Child Support in Maryland

Child Support is a court order specifying an amount of money that must be paid each month to help support a child’s living expenses. In Maryland, both parents of a child are responsible for financially providing for the needs of his or her child. To obtain a child support order, when parents separate or divorce, one of them must ask the court to make an order of child support if they cannot make an agreement themselves (even then, the court must approve the child support order). After a child support order is made, the payments are usually made until the children are emancipated. Child support orders may be modified due to changed circumstances throughout the child’s life.
In Maryland, there are specific guidelines for the courts to follow to determine the proper amount of child support that must be paid if the family’s combined income is below $180,000 (if the combined income of the family is in excess of this amount, the calculation of child support becomes more complicated). The calculations automatically consider a number of factors, including the income of each parent, how many children there are and how much time each parent spends with the children. Child support orders may also include specifications as to the division of payment for extracurricular activities, schooling expenses, child care expenses, health insurance and other medical bills.

When the child is born in a marriage, the law automatically assumes that the husband and wife are the parents. If the child is born to an unmarried couple, the first step is to establish paternity. Paternity can be established by the father signing a voluntary declaration or by utilizing genetic testing. Once paternity has been established, a court can order a parent to pay the other child support.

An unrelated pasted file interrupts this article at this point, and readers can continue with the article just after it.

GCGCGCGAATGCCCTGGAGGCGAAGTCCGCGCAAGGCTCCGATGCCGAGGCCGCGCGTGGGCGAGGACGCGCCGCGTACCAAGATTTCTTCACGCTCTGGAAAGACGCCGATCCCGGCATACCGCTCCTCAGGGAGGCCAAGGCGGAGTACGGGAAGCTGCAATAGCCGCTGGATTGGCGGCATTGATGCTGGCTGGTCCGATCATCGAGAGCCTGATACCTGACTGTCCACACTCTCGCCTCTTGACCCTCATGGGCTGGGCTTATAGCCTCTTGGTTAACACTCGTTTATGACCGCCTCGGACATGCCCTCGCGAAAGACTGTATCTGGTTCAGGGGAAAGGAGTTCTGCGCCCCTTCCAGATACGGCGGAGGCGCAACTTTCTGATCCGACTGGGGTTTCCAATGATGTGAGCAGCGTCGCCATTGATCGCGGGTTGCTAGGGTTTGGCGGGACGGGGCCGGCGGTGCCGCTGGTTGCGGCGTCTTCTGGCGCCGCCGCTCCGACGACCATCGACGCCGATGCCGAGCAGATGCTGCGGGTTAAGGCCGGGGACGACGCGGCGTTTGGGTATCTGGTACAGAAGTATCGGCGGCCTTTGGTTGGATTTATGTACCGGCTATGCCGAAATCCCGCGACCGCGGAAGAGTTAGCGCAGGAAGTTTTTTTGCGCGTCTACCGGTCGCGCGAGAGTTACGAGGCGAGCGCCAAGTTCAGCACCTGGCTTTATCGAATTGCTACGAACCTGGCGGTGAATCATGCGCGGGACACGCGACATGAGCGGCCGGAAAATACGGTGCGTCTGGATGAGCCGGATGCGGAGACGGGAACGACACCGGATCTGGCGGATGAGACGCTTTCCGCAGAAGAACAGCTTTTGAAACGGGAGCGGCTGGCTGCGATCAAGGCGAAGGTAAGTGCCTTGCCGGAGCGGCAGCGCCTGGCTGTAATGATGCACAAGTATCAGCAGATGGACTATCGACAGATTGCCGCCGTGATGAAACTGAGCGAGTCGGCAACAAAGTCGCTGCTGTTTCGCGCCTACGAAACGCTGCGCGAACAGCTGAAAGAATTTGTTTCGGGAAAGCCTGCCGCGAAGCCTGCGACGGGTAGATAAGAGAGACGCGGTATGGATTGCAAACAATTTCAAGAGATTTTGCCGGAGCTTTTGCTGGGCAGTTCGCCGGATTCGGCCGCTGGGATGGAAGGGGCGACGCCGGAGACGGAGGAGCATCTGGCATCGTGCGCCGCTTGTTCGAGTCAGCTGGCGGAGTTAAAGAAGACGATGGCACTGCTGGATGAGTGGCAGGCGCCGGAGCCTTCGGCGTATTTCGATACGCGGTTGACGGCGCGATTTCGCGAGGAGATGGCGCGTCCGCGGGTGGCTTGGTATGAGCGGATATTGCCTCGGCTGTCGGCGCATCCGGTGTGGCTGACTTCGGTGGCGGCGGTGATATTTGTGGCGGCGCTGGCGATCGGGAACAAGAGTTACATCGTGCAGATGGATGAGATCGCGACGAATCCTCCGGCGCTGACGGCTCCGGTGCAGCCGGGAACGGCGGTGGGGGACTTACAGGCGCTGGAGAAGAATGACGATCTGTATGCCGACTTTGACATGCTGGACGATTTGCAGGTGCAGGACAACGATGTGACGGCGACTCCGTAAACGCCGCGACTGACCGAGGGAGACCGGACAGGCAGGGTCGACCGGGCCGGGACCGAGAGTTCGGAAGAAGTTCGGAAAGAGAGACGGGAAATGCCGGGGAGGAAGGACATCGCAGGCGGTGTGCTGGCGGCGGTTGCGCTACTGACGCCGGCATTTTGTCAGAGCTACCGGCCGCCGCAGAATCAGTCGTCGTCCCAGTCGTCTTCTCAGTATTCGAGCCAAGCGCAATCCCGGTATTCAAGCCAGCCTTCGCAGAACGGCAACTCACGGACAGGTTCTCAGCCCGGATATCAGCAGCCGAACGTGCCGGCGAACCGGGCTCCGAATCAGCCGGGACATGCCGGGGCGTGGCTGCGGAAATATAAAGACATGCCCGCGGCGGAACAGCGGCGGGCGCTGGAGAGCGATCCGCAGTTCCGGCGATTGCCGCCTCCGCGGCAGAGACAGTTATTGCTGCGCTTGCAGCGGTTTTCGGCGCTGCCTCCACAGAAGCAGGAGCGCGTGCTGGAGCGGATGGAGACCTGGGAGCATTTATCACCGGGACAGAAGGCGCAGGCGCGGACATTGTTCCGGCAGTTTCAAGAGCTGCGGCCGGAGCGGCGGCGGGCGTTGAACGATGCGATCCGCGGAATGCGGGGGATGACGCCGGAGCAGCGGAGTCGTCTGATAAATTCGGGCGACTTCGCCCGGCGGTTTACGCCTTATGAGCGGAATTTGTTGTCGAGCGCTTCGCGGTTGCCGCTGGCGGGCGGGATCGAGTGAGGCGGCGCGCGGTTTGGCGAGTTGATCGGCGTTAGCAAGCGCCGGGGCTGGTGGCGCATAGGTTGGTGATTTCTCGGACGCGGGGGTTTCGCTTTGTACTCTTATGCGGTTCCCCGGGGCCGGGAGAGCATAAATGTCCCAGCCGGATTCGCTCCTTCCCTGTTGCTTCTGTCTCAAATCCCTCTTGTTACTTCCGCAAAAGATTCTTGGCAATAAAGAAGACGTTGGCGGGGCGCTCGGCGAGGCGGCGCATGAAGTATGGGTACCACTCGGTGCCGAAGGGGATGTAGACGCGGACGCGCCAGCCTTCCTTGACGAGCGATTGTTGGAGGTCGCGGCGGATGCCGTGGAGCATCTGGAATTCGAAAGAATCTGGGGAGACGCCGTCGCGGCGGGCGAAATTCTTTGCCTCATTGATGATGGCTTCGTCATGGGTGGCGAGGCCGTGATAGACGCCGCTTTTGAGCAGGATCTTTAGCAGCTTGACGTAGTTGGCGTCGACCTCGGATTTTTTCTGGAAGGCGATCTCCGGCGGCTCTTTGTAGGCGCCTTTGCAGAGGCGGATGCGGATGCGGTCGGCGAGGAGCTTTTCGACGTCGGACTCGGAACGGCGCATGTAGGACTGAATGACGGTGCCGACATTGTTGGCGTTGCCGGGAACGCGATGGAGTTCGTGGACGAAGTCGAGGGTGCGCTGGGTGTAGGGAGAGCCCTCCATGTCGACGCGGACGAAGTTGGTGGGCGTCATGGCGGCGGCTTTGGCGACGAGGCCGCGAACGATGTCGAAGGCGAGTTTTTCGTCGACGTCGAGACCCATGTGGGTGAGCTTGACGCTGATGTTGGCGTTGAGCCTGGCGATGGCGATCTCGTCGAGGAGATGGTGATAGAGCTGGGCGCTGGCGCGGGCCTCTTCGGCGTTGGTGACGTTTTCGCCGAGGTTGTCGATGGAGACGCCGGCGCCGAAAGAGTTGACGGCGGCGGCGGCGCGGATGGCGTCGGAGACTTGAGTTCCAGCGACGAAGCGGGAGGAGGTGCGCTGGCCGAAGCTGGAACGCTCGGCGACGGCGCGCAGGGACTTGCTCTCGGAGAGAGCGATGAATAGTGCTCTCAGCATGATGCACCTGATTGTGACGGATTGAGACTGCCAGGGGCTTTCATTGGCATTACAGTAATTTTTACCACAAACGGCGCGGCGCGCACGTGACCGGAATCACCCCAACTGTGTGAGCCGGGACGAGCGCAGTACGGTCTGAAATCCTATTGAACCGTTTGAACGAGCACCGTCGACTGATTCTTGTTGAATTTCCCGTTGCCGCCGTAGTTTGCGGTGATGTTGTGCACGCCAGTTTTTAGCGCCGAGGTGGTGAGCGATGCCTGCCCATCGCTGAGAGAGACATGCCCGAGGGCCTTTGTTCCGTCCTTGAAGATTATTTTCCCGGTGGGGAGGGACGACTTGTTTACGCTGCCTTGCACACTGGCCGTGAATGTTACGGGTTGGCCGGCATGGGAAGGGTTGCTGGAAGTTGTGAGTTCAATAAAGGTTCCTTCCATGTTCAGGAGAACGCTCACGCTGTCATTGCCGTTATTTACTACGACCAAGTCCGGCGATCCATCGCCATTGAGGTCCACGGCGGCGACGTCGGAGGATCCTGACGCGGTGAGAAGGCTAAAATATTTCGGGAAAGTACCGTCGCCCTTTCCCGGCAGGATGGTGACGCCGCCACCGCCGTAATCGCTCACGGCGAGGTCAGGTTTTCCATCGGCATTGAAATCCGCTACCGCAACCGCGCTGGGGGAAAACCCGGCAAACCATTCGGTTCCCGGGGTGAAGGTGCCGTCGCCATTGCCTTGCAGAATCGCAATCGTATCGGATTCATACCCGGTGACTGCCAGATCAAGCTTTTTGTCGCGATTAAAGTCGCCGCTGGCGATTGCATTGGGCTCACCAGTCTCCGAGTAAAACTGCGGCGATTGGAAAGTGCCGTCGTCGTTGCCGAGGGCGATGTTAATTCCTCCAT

Maryland has a statewide formula used for determining the appropriate amount of child support to be paid. The parents are allowed to agree to a child support amount on their own, but the court must approve this amount of support if asked to incorporate child support into a court order.  However, neither parent can simply waive child support. The court will always retain the power to order one parent to pay the other child support. If the parents of the child cannot agree to a child support amount, the judge will decide the proper amount based on guideline calculations.

The child support guidelines consider the following factors:

  • How much money each parent earns, or is able to earn.
  • How many children the parents have with each other.
  • The amount of time each parent spends with the child(ren).
  • Support of children from other relationships.
  • Health insurance expenses for the child(ren).
  • The cost of sharing work-related childcare and uninsured health-care costs.
  • Other factors that are less common.

Only a judge can deviate from the guideline amount of child support in limited circumstances. I will help inform you of your rights or obligations for the payment or receipt of child support.  Together we can run a guideline child support calculation for you to help you align your expectations with the actual amount. If you feel like you are overpaying child support or support, or if support is being underpaid, call me and I will help determine whether a child support order modification is appropriate.